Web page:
That there should be some fire even after this life is not incredible, and it can be inquired into and either be discovered or left hidden whether some of the faithful may be saved, some more slowly and some more quickly in the greater or lesser degree in which they loved the good things that perish, through a certain purgatorial fire (Handbook on Faith, Hope, and Charity 18:69 [A.D. 421])

St. Clement of Alexandria

"In the other life there will be two fires, a 'devouring and consuming' one for the incorrigible, and for the rest, a fire that 'sanctifies' and 'does not consume, like the fire of the forge,' a 'prudent, intelligent' fire which penetrates the soul that passes through it." (Clement of Alexandria, Stromata 8.6, c. before 215 A.D.)

St. Basil the Great

"...and if they [i.e., Christians who die] are found to have any wounds from their wrestling, any stains or effects of sin, they are detained.  If, however, they are found unwounded and without stain, they are, as unconquered, brought by Christ into their rest."  (Basil, Homilies and Psalms, 370 A.D.)  

St. Gregory of Nyssa 

"...he [the departed soul] is not able to partake of divinity until he has been purged of the filthy contagion in his soul by purifying fire."  (Sermon on the Dead)





Footnotes on Purgatory

[1] cf. Thayer's Greek Lexicon, Strong's New Testament 4442: πῦρ
[2] Trent Horn, The Case for Catholicism: Answers to Classic and Contemporary Protestant Objections, Ignatius Press 2017; "Purgatory": "Moreover, in the New Testament, as well as the surround Greek literature, when the verb 'to save' (sozo) is combined with the preposition "through" (dia) and with a noun in the genitive case, the preposition is almost always used in an instrumental sense." 
[3] The Catholic Controversy, translated by Henry B. Mackey, Rockford, Illinois: TAN Books, 1989 [orig. 1596], p. 373

3 comments:

  1. Dear Scott,

    After reading this article I telephoned my Partner in Torah to ask her why the Jews pray for the dead. From my childhood, I remembered my mother lighting yahrzeit candles for her father, mother and, of course, for my father.

    My Partner in Torah told me that this is an act of remembrance for the dead, however, it is not a prayer for the dead. She went on to tell me that there are a few times during the year on certain Jewish holidays, such as Yom Kippur, where the Jews do pray for the dead. However, she said that they only pray for lost loved ones and Holocaust victims.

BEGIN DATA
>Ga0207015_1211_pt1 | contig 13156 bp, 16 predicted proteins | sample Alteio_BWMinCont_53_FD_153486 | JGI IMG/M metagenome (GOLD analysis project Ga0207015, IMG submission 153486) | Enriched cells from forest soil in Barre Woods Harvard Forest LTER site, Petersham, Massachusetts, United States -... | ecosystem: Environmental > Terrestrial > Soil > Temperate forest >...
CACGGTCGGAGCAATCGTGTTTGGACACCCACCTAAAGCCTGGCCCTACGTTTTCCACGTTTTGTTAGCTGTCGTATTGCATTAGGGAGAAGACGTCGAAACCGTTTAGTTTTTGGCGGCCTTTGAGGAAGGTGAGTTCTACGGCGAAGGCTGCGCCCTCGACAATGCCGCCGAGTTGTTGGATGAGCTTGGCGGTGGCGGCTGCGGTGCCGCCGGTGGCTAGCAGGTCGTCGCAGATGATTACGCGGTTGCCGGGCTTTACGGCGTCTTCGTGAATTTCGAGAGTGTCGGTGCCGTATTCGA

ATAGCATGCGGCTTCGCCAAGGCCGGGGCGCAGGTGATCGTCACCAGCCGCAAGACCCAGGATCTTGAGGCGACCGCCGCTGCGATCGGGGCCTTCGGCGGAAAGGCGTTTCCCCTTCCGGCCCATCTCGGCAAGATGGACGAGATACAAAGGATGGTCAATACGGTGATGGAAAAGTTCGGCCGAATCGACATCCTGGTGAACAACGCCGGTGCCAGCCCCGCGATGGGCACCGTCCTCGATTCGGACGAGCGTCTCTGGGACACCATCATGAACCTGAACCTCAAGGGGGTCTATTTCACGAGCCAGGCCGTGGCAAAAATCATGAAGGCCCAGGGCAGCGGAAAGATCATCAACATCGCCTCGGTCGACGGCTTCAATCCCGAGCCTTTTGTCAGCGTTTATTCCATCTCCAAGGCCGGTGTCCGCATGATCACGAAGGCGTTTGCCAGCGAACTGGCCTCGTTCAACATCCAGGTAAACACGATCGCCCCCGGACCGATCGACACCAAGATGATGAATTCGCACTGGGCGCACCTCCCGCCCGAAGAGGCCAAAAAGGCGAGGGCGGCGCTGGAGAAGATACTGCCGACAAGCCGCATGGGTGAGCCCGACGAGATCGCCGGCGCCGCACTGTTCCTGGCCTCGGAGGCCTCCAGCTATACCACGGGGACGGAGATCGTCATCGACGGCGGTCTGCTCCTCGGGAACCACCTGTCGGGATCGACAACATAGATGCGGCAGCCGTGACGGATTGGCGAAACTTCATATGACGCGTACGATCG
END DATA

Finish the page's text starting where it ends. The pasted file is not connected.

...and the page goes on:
I asked her if they pray for all deceased Jews and she said no. I found this very sad. I thought to myself what about all of the Jewish souls that have lived and have no one to pray for them. She agreed that this was very sad.

    I asked her why the Jews pray for the dead, since if they are in heaven, they would not need our prayers, or if in gehinnon they could not use our prayers.

    Without me ever mentioning the word 'Purgatory', she told me that the Jews believe that after death their souls go to purgatory for one year, where they are judged. She also used an allegory for different levels in heaven. She said that for every mitzvah (good deed) that we do, it benefits our deceased relatives in heaven. She said it's like as if they are sitting in an amphithearter, and with each good deed that we do for them, they get to move up a row.

    I wanted to share this information with you. I was completely amazed to learn that the Jews believe in purgatory. I never knew this.

    Blessings!

    Melissa

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    1. Wow! That's all very interesting. I often wonder in what ways contemporary Jews preserve the traditions of Temple-era Jews. It's interesting that it's just for one year. I wonder if the word that describes this year is like "yom," which could mean "day" but also an indeterminate amount of time, as if to say it's an experience outside of time. Very thought-provoking! Thanks!

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    2. Hey! I wanted you to know that I'm following up on this. I just had lunch with Deacon Bob Fishman, a Jewish convert who is now a deacon. He said he was familiar with the one year in Purgatory idea, unfortunately, or where that came from. I'm still looking for the answer, though! A priest was also present who said that Christian mystics have said something about 30 years in Purgatory, and that the Jewish mystics may have come up with something similar. I'll keep looking :) Thanks for the help and interesting comments!